Drug & Alcohol Facts Week

March 30, 2020

Fact: Anyone can overdose on prescription drugs.

More than half of the drug overdose deaths in the United States each year are caused by prescription drug misuse. Deaths from overdoses of prescription drugs have been increasing since the early 1990s, largely due to increases in misuse of prescription opioid pain relievers. In 2017, more than 33,800 people died from an overdose of prescription drugs. The good news is that among young people ages 15 to 25, deaths from prescription drug misuse declined slightly in 2017. 

Mixing different types of prescription drugs can be particularly dangerous. For example, benzodiazepines interact with opioids (pain relievers) and increase the risk of overdose. Also, combining opioids with alcohol can make breathing problems worse and can lead to death.

Drug Overdoses, Ages 15-24Number of Deaths, 2018
Total Overdose Deaths4,633
Heroin and other illicit opioids3,177
MarijuanaThere are no reports of teens or young adults dying from an overdose of marijuana alone. But there are many reports of marijuana users seeking treatment in emergency rooms, reporting uncomfortable side effects from consuming high THC levels in smoked marijuana or marijuana edibles.
Prescription Drugs:
      Benzodiazepines (e.g. sedatives) 
      Common Prescription Opioids (pain relievers)



Synthetic Cannabinoids (K2/Spice)Deaths have been reported. However, while some state and local governments (and other groups) collect this information, total nationwide numbers are not currently available.

March 31, 2020


Drugs mess with your brain’s wiring and signals.

Drugs and Your Brain

You know they make you fuzzy, but what do drugs do to your brain?

Different drugs do different things. But they all affect the brain–that’s why drugs make you feel high, low, speeded up, or slowed down, or see things that aren’t there.

Repeated drug use can reset the brain’s pleasure meter, so that without the drug, you feel hopeless and sad. Eventually, everyday fun stuff like spending time with your friends or playing with your dog doesn’t make you happy anymore.

April 1, 2020


If you smoke marijuana a lot in your teens, you could lose IQ points (which measure intelligence) that you might never get back.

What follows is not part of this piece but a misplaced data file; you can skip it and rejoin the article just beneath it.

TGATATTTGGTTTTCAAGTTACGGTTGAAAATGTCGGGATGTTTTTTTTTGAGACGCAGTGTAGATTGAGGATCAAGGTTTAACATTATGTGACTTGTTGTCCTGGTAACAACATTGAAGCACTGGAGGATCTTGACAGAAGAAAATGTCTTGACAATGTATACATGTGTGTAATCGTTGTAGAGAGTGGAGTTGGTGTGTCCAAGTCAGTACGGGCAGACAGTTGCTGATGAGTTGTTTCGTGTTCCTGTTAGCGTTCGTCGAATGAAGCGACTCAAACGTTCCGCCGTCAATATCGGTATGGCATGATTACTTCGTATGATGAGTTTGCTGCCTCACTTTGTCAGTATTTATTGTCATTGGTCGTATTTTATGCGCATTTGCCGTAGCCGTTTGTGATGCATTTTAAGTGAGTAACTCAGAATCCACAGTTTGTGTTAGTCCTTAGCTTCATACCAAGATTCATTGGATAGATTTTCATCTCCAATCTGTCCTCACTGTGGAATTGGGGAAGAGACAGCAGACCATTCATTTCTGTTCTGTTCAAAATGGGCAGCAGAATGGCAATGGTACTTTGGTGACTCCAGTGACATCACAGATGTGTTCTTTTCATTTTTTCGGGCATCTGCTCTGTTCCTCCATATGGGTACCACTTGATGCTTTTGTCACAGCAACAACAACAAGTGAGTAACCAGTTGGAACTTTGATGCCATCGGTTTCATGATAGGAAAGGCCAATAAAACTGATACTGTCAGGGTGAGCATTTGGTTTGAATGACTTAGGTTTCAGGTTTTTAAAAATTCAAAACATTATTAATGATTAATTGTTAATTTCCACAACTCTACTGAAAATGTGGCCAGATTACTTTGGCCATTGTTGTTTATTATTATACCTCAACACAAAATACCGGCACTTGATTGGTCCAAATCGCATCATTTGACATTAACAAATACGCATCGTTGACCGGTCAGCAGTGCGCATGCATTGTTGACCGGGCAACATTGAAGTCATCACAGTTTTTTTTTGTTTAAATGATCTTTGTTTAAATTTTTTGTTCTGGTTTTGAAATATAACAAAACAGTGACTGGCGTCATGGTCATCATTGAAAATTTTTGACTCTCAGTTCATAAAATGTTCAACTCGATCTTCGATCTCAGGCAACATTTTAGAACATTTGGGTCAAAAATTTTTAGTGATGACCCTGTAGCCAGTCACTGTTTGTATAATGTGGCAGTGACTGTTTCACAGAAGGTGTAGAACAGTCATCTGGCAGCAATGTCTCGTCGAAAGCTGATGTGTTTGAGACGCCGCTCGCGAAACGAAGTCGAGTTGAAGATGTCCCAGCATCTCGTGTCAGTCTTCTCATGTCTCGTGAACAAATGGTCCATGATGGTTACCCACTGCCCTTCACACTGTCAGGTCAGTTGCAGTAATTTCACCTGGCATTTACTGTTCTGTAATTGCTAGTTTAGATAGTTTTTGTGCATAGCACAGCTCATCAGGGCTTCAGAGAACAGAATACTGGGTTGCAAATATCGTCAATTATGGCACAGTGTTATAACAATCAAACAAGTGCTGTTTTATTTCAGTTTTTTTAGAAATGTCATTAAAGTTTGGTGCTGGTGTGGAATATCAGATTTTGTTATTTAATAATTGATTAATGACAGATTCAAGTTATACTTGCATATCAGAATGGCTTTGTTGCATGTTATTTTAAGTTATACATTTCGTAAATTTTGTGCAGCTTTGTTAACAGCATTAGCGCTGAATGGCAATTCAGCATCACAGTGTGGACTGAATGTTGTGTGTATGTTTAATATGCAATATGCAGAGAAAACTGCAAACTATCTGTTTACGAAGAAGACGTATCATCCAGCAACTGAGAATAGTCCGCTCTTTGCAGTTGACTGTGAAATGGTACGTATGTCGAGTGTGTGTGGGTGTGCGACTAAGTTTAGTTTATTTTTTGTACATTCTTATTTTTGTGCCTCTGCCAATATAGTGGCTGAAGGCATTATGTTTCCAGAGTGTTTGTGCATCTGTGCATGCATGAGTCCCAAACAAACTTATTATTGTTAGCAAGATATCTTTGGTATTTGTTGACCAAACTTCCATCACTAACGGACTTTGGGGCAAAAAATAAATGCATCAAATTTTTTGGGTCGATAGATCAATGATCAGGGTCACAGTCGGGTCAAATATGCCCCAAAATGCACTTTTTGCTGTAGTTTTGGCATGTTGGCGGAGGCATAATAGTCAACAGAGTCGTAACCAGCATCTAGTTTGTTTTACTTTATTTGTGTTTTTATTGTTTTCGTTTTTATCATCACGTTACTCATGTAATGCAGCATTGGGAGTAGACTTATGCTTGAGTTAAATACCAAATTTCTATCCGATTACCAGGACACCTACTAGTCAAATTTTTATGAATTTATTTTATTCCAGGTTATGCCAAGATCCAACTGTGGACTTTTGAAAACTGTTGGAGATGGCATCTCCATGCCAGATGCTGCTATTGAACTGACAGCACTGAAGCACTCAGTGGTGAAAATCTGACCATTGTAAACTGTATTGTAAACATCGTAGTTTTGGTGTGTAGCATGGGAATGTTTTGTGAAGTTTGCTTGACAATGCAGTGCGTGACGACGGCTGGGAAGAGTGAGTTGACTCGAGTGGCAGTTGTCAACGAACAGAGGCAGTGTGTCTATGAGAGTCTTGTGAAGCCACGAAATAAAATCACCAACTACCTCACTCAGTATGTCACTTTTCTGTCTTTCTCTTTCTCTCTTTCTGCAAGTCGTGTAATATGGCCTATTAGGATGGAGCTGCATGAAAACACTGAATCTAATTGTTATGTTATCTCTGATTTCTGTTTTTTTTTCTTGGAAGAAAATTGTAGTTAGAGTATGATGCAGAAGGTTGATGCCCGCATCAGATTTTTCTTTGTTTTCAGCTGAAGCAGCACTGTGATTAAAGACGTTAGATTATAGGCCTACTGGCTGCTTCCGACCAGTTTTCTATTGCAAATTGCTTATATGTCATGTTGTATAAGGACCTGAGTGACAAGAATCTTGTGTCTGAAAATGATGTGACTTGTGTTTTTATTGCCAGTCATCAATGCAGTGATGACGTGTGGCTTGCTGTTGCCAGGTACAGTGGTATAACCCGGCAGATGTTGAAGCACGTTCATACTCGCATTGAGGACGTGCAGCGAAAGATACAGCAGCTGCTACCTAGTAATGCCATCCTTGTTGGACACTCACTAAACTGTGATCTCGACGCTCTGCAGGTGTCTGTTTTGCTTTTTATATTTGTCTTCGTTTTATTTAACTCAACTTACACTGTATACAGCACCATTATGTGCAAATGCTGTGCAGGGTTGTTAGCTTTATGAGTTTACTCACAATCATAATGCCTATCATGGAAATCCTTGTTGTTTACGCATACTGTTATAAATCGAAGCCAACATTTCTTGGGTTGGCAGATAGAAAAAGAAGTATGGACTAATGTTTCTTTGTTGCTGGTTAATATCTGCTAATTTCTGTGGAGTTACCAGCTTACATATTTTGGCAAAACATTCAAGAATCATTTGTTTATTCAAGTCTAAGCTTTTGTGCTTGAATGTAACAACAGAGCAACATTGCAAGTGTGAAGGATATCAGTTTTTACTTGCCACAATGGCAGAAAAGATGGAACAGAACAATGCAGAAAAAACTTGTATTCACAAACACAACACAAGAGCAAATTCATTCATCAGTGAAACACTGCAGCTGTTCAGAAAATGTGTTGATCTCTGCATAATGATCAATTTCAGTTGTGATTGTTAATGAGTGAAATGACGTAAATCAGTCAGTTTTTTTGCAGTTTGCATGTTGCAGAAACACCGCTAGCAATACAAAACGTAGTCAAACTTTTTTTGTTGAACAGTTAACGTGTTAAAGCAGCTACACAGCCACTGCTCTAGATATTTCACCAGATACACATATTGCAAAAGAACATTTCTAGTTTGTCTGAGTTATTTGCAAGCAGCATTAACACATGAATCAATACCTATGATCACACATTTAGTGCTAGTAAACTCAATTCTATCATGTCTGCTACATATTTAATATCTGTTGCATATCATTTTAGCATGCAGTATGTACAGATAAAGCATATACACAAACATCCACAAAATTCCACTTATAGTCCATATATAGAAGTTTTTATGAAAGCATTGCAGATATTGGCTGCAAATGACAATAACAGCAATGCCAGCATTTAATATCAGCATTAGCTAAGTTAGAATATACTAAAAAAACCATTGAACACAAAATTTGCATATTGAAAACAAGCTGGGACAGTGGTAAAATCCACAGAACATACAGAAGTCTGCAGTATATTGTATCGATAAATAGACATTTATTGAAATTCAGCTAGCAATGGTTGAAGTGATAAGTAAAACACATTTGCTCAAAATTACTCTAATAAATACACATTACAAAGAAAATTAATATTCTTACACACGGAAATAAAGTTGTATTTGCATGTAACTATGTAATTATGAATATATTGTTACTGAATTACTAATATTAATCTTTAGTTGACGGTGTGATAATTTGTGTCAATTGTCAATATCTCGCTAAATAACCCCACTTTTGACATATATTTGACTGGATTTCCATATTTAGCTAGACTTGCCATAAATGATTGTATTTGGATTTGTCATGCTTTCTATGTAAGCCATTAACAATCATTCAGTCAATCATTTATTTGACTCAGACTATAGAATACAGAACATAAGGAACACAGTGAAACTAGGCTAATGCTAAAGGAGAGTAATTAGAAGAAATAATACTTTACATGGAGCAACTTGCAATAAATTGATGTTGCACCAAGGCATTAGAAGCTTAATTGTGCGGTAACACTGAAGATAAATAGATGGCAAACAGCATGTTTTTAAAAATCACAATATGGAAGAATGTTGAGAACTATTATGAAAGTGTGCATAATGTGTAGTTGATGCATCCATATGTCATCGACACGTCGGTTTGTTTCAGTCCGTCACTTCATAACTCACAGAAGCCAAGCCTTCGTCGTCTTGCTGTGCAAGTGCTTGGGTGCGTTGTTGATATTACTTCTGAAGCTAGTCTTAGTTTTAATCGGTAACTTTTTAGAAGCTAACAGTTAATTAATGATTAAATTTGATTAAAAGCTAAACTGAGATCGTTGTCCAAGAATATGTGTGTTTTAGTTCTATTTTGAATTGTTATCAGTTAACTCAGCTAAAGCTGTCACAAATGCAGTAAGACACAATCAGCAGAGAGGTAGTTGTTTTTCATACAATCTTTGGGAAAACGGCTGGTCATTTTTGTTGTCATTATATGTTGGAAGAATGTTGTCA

Can Smoking Marijuana Actually Lower Your IQ?

Many teenagers assume smoking weed is harmless because of all the myths floating around saying it’s safe. What few people know is that the age you start using marijuana actually makes a difference. In fact, if you start smoking it as a teenager, there can be some serious problems for you down the road.

Although we already knew from past research that if you start smoking pot as a teen, you’ll be more likely to get addicted, new research (just published in a well-known journal called Proceedings of the National Academy of Sciences) now says if you smoke marijuana heavily as a teenager, it can actually lower your IQ!

Scientists looked at more than 1,000 people born in 1972 and 1973. When they were 13 years old, they were given IQ and other kinds of intelligence tests. They were interviewed every few years about their use of marijuana and then tested again when they were 38 years old.

The results? Those who smoked weed heavily as teens showed mental decline even after they quit using the drug—and had, on average, an 8-point drop in their IQ scores. An 8-point loss could push a person of average intelligence into the lower third of testers. Those who started smoking pot after age 18 also showed some decline, but not as much.

This was an interesting study because it also collected information from people who knew the study participants. They reported that people who smoked marijuana heavily had more memory and attention problems and did not organize their lives as well, misplacing things and forgetting to keep appointments, pay bills, or return calls. This highlights the lasting effect marijuana can have on the teenage brain, which is still developing and still wiring itself to handle the onslaught of information it gets every day. The toxic chemicals in marijuana can mess up that wiring process and hurt your ability to do well in school and in life.

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